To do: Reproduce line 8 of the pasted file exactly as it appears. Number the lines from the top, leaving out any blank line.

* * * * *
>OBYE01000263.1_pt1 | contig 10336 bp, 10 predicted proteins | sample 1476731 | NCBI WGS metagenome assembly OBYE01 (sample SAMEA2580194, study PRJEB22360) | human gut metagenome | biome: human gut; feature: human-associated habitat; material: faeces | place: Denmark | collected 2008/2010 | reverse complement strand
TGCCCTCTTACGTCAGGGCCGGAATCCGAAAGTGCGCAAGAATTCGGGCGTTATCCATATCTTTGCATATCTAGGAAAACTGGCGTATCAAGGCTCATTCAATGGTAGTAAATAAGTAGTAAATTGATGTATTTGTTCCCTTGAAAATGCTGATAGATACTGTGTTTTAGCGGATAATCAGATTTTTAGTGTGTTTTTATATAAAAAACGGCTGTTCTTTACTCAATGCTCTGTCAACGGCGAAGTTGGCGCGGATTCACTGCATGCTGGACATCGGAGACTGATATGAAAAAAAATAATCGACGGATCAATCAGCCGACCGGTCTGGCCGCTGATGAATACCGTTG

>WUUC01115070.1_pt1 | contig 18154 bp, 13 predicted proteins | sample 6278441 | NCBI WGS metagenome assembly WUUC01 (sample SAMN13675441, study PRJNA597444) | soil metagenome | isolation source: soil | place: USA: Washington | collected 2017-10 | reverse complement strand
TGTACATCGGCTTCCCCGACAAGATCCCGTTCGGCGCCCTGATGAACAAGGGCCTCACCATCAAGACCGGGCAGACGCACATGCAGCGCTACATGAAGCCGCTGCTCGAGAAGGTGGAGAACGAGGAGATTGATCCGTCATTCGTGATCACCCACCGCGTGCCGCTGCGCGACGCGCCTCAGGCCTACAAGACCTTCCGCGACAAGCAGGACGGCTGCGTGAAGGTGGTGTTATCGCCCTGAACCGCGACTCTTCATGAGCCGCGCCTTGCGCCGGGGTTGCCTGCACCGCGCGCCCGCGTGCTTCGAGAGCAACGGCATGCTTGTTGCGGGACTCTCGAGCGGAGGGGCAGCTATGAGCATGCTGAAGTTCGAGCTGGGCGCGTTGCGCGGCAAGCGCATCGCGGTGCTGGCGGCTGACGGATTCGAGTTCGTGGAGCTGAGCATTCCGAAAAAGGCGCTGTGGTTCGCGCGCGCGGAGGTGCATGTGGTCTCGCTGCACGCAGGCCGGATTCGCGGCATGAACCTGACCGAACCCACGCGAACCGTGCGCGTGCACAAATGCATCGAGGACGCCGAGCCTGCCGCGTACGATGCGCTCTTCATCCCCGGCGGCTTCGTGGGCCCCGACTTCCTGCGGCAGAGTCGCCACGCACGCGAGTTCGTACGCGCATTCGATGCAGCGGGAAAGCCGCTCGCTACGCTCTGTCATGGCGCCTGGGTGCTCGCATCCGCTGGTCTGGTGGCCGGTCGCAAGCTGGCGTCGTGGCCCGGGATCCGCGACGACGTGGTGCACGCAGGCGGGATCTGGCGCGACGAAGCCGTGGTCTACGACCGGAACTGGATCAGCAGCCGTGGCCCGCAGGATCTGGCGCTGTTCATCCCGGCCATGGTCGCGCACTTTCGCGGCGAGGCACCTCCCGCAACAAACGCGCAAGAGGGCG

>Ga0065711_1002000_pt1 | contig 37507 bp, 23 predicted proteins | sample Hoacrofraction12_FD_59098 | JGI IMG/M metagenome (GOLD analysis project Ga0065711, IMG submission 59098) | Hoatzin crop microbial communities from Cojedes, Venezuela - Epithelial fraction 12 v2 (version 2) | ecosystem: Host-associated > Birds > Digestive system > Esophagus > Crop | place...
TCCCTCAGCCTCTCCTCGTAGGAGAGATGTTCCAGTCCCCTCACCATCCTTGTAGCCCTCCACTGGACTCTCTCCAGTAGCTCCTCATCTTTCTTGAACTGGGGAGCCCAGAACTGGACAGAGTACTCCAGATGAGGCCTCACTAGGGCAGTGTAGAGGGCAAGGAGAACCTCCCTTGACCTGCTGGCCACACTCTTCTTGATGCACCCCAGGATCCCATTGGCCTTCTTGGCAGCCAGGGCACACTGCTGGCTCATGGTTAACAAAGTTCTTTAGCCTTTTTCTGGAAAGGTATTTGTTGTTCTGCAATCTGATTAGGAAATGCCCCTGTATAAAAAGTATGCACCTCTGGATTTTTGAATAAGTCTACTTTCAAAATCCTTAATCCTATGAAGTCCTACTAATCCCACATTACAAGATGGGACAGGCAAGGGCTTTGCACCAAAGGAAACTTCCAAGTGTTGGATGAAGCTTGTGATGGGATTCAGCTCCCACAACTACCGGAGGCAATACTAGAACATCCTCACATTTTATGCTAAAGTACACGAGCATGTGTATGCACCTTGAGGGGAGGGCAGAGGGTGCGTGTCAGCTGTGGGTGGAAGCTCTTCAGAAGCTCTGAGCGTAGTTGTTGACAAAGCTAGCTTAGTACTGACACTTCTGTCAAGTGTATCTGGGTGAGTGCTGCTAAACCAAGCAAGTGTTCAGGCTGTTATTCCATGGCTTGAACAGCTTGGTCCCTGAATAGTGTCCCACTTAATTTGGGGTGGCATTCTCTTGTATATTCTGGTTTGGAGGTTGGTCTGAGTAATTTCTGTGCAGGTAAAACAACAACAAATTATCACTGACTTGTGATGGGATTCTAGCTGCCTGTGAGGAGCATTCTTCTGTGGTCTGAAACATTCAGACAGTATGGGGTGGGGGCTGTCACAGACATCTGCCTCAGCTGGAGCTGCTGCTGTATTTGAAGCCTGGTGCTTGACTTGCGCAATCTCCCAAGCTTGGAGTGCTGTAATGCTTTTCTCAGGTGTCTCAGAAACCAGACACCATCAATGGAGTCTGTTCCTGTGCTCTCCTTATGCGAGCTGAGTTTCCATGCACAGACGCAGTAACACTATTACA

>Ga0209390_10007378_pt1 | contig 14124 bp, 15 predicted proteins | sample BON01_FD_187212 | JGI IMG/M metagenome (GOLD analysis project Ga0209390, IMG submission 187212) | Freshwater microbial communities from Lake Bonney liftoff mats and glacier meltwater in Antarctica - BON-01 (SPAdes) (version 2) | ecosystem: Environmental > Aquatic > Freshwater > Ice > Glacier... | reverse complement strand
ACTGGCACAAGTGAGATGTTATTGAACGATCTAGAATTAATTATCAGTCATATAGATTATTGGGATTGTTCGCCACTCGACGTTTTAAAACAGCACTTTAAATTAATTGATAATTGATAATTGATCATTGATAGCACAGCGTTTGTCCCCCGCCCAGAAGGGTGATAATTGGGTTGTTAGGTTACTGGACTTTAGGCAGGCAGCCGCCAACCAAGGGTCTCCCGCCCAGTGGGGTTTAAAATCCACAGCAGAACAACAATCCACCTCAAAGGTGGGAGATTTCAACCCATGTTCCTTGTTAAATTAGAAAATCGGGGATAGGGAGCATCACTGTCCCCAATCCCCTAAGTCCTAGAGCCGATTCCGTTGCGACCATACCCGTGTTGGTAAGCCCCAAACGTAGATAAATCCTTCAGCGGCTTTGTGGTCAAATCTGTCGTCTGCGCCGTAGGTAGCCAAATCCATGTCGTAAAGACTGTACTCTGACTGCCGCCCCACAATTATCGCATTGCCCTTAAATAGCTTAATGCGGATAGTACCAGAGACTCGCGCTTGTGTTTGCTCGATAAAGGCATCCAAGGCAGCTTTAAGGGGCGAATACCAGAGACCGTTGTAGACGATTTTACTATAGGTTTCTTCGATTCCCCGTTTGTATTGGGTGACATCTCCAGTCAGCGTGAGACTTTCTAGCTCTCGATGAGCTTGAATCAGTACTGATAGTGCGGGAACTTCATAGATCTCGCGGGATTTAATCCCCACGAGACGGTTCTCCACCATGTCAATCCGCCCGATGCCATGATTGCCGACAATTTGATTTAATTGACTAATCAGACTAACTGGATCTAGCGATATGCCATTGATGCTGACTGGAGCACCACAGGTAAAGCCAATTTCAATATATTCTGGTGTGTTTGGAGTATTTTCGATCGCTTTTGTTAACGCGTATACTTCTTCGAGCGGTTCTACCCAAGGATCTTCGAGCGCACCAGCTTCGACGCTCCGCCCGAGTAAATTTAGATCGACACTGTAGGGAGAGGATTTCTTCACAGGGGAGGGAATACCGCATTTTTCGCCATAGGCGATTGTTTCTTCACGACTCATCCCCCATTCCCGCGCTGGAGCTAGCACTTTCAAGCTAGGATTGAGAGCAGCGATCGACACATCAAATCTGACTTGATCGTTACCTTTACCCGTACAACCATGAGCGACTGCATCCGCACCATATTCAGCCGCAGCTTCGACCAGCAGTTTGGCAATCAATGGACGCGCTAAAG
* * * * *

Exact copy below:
ACTGGCACAAGTGAGATGTTATTGAACGATCTAGAATTAATTATCAGTCATATAGATTATTGGGATTGTTCGCCACTCGACGTTTTAAAACAGCACTTTAAATTAATTGATAATTGATAATTGATCATTGATAGCACAGCGTTTGTCCCCCGCCCAGAAGGGTGATAATTGGGTTGTTAGGTTACTGGACTTTAGGCAGGCAGCCGCCAACCAAGGGTCTCCCGCCCAGTGGGGTTTAAAATCCACAGCAGAACAACAATCCACCTCAAAGGTGGGAGATTTCAACCCATGTTCCTTGTTAAATTAGAAAATCGGGGATAGGGAGCATCACTGTCCCCAATCCCCTAAGTCCTAGAGCCGATTCCGTTGCGACCATACCCGTGTTGGTAAGCCCCAAACGTAGATAAATCCTTCAGCGGCTTTGTGGTCAAATCTGTCGTCTGCGCCGTAGGTAGCCAAATCCATGTCGTAAAGACTGTACTCTGACTGCCGCCCCACAATTATCGCATTGCCCTTAAATAGCTTAATGCGGATAGTACCAGAGACTCGCGCTTGTGTTTGCTCGATAAAGGCATCCAAGGCAGCTTTAAGGGGCGAATACCAGAGACCGTTGTAGACGATTTTACTATAGGTTTCTTCGATTCCCCGTTTGTATTGGGTGACATCTCCAGTCAGCGTGAGACTTTCTAGCTCTCGATGAGCTTGAATCAGTACTGATAGTGCGGGAACTTCATAGATCTCGCGGGATTTAATCCCCACGAGACGGTTCTCCACCATGTCAATCCGCCCGATGCCATGATTGCCGACAATTTGATTTAATTGACTAATCAGACTAACTGGATCTAGCGATATGCCATTGATGCTGACTGGAGCACCACAGGTAAAGCCAATTTCAATATATTCTGGTGTGTTTGGAGTATTTTCGATCGCTTTTGTTAACGCGTATACTTCTTCGAGCGGTTCTACCCAAGGATCTTCGAGCGCACCAGCTTCGACGCTCCGCCCGAGTAAATTTAGATCGACACTGTAGGGAGAGGATTTCTTCACAGGGGAGGGAATACCGCATTTTTCGCCATAGGCGATTGTTTCTTCACGACTCATCCCCCATTCCCGCGCTGGAGCTAGCACTTTCAAGCTAGGATTGAGAGCAGCGATCGACACATCAAATCTGACTTGATCGTTACCTTTACCCGTACAACCATGAGCGACTGCATCCGCACCATATTCAGCCGCAGCTTCGACCAGCAGTTTGGCAATCAATGGACGCGCTAAAG